Aubrey Plaza film

Ned Rifle Review: Life Is Wacky and Tragic, So Grin and Bear It -- Or Don't, Your Choice

Friday, April 10, 2015 Rob Samuelson

Ned Rifle

Director: Hal Hartley
Writer: Hal Hartley
Starring: Aubrey Plaza, Liam Aiken, Parker Posey, James Urbaniak, Thomas Jay Ryan
Rating: Four Stars Out of Five
Available now to stream on demand.

I'd wager a good deal of money that Hal Hartley likes himself some Flannery O'Connor. In his latest film, Ned Rifle, he has imbued the mid-20th century author's sense of Christian guilt, moralization, social discomfort, and oncoming disaster into every frame. He has swapped modern urban academics, intellectuals, and the God-fearing reborn for O'Connor's doomed Southern sinners, but the pain of social interaction and balancing of faith with reality puts Hartley and O'Connor on the same continuum.

The eponymous Ned, played by Liam Aiken as a youthful, long-haired dead ringer for comedian John Mulaney, has been cared for by an evangelical family for the better part of his teenage years following his mother's (Parker Posey) arrest for her part in a terrorism plot. His father (Thomas Jay Ryan) also spent years imprisoned for sex crimes and mental hospitals following adverse side effects for experimental drugs. Hartley has a thing for extravagantly off kilter backstories. Upon his 18th birthday, Ned decides to go out into the world to meet his dad.

Oh, and he vows to shoot the jerk dead.

One thing before we continue here. One of the more remarkable aspects of Ned Rifle is how integrated and natural all this stuff feels. Despite the reality of it being the third film in a trilogy, following 1997's Henry Fool (about Ned's father) and 2006's Fay Grim (about his mother), nothing about these backstories and relationships has that sitcom-y catchup stuff like, “Hey, remember when this important thing related to today's plot happened?” There's a richness of shared experience between characters that probably grows when one has seen all three films – I haven't, but plan to in short order after this viewing – but the important thing is nobody needs to see the previous two entries to receive the full experience. This story is self-contained yet clearly of a piece with a larger tale of one horribly tragicomic family.

Got it? Cool. Onward.

Ned first heads to his poet laureate uncle (James Urbaniak) in New York for information regarding the whereabouts of his father. The uncle, Simon, lives as a shut-in in a hotel you'd imagine Hemingway would have stayed at on a bender. In the lobby sits Susan (Aubrey Plaza), a graduate student with an unhealthy fixation on, and connections to, all things Ned's family. Plaza befriends Ned and on an adventure they go.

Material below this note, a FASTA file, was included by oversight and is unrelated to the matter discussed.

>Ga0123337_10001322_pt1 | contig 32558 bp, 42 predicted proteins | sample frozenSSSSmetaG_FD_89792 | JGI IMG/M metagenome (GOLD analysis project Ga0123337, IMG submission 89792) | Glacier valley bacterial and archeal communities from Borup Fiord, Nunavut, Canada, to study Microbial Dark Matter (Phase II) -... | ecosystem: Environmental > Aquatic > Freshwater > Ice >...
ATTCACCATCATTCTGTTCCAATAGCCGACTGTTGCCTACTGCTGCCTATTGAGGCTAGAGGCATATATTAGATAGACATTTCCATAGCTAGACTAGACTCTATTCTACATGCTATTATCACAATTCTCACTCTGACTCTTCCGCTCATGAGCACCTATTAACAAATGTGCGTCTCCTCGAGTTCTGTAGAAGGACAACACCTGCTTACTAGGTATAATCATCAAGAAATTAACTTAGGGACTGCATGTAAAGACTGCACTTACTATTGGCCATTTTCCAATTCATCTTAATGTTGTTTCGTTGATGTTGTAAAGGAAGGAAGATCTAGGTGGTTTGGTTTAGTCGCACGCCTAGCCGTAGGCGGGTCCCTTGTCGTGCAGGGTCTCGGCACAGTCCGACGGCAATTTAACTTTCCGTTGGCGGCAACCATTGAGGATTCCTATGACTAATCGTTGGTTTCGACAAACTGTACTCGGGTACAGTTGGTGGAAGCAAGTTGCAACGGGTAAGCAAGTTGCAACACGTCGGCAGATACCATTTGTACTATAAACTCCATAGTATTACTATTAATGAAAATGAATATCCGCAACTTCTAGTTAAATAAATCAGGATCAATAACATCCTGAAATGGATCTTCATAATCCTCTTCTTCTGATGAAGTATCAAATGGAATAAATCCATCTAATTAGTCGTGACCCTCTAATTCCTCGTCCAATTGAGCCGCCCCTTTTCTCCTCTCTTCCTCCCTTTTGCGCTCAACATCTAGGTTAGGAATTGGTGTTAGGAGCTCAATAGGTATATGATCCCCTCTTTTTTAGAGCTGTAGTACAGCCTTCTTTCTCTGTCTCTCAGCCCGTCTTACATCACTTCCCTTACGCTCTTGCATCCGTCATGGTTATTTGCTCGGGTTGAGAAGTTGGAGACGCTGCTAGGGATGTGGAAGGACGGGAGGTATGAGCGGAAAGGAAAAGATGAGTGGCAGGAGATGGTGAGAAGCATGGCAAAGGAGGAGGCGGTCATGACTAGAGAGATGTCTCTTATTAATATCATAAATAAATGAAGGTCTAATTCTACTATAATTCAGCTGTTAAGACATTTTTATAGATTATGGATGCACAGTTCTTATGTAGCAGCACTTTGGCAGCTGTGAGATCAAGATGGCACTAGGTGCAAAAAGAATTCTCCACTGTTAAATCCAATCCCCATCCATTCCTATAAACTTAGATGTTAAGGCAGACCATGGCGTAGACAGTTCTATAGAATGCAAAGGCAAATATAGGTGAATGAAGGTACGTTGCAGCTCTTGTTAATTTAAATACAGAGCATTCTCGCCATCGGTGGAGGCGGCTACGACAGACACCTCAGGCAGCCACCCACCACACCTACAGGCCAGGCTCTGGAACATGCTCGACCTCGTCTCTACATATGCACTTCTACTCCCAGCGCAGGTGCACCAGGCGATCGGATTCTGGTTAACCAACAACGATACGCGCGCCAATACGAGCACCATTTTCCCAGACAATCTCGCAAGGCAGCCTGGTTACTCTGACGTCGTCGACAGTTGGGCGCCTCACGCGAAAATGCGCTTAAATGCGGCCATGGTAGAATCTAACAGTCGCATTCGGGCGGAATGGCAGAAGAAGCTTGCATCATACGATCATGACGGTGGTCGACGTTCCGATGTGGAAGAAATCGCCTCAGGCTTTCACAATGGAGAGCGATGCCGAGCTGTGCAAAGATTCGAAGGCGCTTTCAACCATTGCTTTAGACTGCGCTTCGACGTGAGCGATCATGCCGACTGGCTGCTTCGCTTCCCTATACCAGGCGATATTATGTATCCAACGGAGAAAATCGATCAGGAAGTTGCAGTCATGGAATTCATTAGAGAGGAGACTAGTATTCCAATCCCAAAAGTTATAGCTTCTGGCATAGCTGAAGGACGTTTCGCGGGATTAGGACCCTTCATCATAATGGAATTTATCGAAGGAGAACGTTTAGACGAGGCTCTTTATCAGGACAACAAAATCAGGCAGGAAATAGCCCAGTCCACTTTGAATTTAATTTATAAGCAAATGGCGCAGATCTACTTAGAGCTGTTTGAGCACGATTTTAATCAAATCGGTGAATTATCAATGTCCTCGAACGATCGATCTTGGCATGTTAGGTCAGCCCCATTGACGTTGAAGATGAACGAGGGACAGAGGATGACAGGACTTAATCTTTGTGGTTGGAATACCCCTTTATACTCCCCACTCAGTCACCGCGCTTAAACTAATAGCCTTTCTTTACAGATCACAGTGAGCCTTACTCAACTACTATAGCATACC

Plaza turns her public and Parks and Recreation personas on their heads here. She maintains the deadpan delivery, but there's a panicky anxiety beneath everything. Her makeup is never right, always over-applied, and her clothes are wrinkled, her skirts forever hiking up. This is part of a sexual tension-temptation angle for the chaste Ned, but it's part of her character being more than a mere temptress. She can't put her life together, and it's all the Fool-Grim-Rifle family's fault. It's about chemical imbalances and inability to function socially as a result of confusion and trauma.

Ned, too, is scarred, as one might expect. He has learned to be direct with people, to the point of rudeness. There's a born again smugness at the way he thumbs his nose at the sinners all around him, never questioning his urges, or, you know, the murderous goal he has for his father.

Ned's inability to look inward provides much of the ironic detachment necessary to make this more than a dreary mopefest. Ned Rifle is a funny movie. It's a wry wit, and there aren't many belly laughs, but Hartley's feel for the absurdity of these people's lives is spot-on. Much like the poets and writers he populates the film with, it's a literary sensibility, which at times detracts from the cinematic, aesthetic qualities often required for a great film. However, Hartley's static camera compositions can still be striking and evocative. That makes it hard to ding him for lack of pizazz, even if the majority of the film is point-and-shoot workmanship.

Ned's counterpoint is his father, Henry, who gets a surprising – and pleasant – amount of screen time for a character originally set up as the dragon to be slain. He's brash, gross, paranoid, and oddly charming, able to coerce people into doing pretty much whatever he wants. Ryan gets a lot of traction out of his uncanny vocal resemblance to comedy elder statesman Albert Brooks, a gravelly but calming timbre that shows him to be self-aware and generally at peace with his sleaziness.

It is Henry who gives the film its ultimate power. His acceptance of himself, even as an objectively bad person, is somehow healthier than the denial of Susan and Ned. It leaves Ned Rifle with the good kind of mixed message, the kind that makes you think about the icky parts of yourself and whether those are acceptable, especially if you can't break yourself from those habits. By all means, give self improvement a shot, but what happens if it doesn't take? Then you're up Ned Rifle creek.

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